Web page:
Video games, e-sports and streaming skyrocket during lockdown
By Grace Lee
A few weeks ago, Andreas "Cr1t" Nielsen was in Los Angeles, battling with his teammates in a major e-sports competition.
At the same time, the death toll from the COVID-19 pandemic was dramatically rising in Europe, and states across the U.S. were starting to feel its grip.
Then suddenly, e-sports tournaments across the board were cancelled one by one.
Nielsen found himself on a flight home to Denmark, and unsure when he might be able to see his teammates again.
"We're a very global team. We have a player in Philippines, we have a player in Russia. I'm in Copenhagen, we have one in the States," he said. "So it's very hard - even though e-sports is very global, it's very hard to compete together when you're so far."
Nielsen is a support player for Evil Geniuses, a professional e-sports team that competes in the multiplayer online battle game, Dota 2. Most of the events they were supposed to compete in this spring have now been cancelled or moved online, presenting new challenges for pro-gamers amid the COVID-19 pandemic.
"It's different now – and for some people it's harder to adjust to, but I think at some point people will realize it just has to be this way for a while and we have to make the best of it," said Nielsen. "It's obviously not ideal to play online, but we have to be happy we can at least compete in some way."
Despite the setbacks, Nielsen said he feels more productive at home. He's been streaming his gameplay every day to thousands of viewers. And with the pandemic keeping people at home, a growing number of people are finding solace in video games, online streaming and e-sports.
"So we're seeing an unprecedented rise in hours played, hours watched," said Laine Nooney, an assistant professor of Media, Culture and Communication at New York University. "Every single video game that has online components or live-streaming platform is seeing their largest viewership and playership basis in their lives."
According to a recent article by the New York Times, Twitch, the leading site for streaming video games, has seen its average daily traffic shoot up by 20 percent since the pandemic began. Video game sales have also been skyrocketing. The newest installment of Nintendo's Animal Crossing series, called "New Horizon," has broken records, selling more than five million copies since its release in late March. It's now the fastest-selling digital console game of all time.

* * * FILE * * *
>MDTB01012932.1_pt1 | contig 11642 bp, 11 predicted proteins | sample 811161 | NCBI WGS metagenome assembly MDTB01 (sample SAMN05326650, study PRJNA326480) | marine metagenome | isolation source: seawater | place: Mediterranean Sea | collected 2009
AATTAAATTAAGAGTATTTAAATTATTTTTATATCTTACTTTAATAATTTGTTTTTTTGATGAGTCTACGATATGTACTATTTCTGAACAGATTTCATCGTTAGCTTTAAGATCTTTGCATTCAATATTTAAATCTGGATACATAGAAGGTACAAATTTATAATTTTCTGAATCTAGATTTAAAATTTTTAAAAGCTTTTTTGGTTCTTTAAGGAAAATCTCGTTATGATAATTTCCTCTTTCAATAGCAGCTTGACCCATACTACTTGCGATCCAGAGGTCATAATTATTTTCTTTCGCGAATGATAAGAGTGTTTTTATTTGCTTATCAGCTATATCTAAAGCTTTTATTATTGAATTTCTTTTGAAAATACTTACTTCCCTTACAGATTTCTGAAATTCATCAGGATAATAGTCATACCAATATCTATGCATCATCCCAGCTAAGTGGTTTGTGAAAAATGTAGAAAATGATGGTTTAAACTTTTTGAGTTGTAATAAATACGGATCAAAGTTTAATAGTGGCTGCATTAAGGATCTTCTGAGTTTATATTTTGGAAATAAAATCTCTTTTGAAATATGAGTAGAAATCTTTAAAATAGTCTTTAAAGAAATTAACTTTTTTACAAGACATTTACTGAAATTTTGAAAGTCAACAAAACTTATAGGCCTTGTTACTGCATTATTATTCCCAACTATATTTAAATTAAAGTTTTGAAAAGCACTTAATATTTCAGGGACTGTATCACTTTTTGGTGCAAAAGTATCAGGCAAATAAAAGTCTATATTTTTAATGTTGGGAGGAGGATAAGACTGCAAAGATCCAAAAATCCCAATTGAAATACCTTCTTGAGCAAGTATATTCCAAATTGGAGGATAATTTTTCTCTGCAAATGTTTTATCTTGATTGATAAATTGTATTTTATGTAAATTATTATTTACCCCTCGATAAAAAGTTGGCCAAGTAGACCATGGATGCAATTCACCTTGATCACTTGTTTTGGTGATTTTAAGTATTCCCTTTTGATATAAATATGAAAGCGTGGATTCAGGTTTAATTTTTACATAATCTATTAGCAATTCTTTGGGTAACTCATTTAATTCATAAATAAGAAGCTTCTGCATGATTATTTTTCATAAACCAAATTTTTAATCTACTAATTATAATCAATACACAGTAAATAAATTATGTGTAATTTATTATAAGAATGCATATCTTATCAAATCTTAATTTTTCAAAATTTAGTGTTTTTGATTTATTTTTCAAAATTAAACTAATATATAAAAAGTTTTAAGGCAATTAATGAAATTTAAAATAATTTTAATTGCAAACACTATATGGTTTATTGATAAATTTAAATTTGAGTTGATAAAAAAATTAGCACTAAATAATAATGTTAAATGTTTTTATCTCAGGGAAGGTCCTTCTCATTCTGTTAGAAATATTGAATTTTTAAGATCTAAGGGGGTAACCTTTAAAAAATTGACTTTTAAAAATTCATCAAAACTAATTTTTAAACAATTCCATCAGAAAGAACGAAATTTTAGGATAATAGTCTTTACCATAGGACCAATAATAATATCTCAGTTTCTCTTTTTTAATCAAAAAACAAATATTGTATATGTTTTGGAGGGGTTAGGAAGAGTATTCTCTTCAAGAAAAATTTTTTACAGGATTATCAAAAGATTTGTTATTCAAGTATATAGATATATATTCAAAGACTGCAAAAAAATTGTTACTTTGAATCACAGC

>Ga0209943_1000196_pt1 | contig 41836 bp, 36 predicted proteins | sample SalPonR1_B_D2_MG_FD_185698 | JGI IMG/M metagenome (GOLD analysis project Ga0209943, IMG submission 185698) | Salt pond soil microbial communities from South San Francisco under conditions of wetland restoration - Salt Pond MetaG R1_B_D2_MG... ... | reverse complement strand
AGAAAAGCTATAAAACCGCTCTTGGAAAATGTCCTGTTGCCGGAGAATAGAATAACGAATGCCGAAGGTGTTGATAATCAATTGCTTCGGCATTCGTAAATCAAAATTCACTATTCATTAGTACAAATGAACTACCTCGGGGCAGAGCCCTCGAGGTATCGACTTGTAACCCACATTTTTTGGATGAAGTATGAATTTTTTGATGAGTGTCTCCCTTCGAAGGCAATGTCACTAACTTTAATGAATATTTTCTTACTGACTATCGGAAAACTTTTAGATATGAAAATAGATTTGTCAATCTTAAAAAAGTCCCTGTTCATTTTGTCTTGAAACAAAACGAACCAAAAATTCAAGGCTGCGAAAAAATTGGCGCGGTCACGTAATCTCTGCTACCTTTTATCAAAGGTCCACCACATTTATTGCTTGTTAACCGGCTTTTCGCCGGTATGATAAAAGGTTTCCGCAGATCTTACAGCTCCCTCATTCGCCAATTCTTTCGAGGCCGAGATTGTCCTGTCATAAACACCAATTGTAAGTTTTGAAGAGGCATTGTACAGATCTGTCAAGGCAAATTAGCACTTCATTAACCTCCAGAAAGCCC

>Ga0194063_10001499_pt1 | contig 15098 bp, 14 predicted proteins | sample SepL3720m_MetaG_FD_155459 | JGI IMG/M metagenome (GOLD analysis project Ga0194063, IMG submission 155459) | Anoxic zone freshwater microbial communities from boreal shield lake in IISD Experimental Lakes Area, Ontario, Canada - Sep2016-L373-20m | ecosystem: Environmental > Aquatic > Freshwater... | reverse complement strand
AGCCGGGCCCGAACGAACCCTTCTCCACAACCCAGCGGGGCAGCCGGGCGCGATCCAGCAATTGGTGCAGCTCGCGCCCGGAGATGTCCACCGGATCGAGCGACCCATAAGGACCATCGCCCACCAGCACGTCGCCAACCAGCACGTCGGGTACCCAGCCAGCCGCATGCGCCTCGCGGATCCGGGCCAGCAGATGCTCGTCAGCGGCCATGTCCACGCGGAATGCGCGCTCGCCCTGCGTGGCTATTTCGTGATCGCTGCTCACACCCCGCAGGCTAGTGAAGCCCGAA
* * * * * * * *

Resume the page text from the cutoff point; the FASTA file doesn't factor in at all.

Nooney said many are turning to gaming as a coping mechanism, though it has more to offer than just that.
"On the one hand, video games are comforting. They're a space of escape, distraction, like a lot of other entertainment media," she said. "They're a place where we can turn off the rest of the world a little bit. And games are really good at that because of their interactivity, because of the way they take place in virtual environments. The other thing that games allow us to do is spend time creatively, constructively and playfully with people that we already know or sometimes friends we've yet to meet."
Nielsen had a similar take. For him, online gaming has been a "second social life," where he's able to spend time with friends and loved ones.
"That's what it's been for my entire life, like, all throughout school," he said. "You go home, and you have friends that are online. I think it gives you a way to kind of experience being with friends and doing stuff that you used to do – but just doing it online. You still laugh, you still have fun."
He hoped his regular streams can offer some comfort to his viewers as well.
"The whole world is upside down right now, so I think it's nice for somebody to have something that's as it used to be."